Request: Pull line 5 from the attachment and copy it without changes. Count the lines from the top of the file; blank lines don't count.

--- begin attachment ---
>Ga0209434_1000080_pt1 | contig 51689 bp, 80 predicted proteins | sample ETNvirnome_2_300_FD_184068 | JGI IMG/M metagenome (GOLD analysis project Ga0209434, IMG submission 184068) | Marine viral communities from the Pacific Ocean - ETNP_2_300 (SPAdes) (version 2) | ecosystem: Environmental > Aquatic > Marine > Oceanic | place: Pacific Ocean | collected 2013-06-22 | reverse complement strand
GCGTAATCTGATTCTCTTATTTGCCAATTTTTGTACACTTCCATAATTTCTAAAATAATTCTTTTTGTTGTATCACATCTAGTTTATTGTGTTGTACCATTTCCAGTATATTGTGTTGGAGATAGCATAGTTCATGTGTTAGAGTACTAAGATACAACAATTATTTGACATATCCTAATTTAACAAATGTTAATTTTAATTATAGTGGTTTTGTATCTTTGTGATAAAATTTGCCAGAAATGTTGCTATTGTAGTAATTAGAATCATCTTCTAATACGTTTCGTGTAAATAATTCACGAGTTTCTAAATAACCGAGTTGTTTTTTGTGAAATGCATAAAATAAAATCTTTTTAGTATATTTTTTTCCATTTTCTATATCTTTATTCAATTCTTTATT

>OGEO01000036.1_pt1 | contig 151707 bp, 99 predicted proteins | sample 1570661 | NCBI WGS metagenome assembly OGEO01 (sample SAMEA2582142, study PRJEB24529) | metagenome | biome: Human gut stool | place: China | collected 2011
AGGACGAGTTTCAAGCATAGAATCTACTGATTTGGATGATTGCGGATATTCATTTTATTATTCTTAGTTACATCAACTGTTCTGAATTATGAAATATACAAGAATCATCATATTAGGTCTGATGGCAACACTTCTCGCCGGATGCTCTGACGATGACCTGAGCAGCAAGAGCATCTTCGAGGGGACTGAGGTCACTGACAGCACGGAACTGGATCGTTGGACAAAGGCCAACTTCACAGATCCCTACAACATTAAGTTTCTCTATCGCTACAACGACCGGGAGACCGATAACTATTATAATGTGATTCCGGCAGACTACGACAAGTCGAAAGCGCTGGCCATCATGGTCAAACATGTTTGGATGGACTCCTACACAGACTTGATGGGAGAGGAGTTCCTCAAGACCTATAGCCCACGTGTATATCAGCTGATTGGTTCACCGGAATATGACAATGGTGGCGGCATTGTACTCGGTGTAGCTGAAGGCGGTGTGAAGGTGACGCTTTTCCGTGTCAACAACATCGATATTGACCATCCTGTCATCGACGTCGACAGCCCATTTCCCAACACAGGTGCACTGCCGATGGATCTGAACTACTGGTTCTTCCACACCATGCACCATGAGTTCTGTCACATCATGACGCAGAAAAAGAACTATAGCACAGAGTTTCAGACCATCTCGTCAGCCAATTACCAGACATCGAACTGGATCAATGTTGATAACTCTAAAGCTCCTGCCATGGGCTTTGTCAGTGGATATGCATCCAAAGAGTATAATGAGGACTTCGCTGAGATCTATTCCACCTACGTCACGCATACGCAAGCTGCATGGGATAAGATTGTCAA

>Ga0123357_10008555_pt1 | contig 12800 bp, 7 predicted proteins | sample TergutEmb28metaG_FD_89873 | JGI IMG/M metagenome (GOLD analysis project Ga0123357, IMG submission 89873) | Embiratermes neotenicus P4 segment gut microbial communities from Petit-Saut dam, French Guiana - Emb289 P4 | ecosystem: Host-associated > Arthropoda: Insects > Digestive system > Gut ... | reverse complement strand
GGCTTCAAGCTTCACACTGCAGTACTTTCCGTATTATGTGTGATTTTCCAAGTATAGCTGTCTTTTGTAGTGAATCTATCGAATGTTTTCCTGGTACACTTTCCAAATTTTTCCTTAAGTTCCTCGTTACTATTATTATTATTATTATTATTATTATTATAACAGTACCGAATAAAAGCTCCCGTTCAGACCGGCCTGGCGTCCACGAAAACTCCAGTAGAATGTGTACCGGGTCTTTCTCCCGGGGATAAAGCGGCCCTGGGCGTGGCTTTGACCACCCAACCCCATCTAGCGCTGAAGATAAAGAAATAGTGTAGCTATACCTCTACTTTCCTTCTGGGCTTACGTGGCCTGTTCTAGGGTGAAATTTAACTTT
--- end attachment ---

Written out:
>Ga0123357_10008555_pt1 | contig 12800 bp, 7 predicted proteins | sample TergutEmb28metaG_FD_89873 | JGI IMG/M metagenome (GOLD analysis project Ga0123357, IMG submission 89873) | Embiratermes neotenicus P4 segment gut microbial communities from Petit-Saut dam, French Guiana - Emb289 P4 | ecosystem: Host-associated > Arthropoda: Insects > Digestive system > Gut ... | reverse complement strand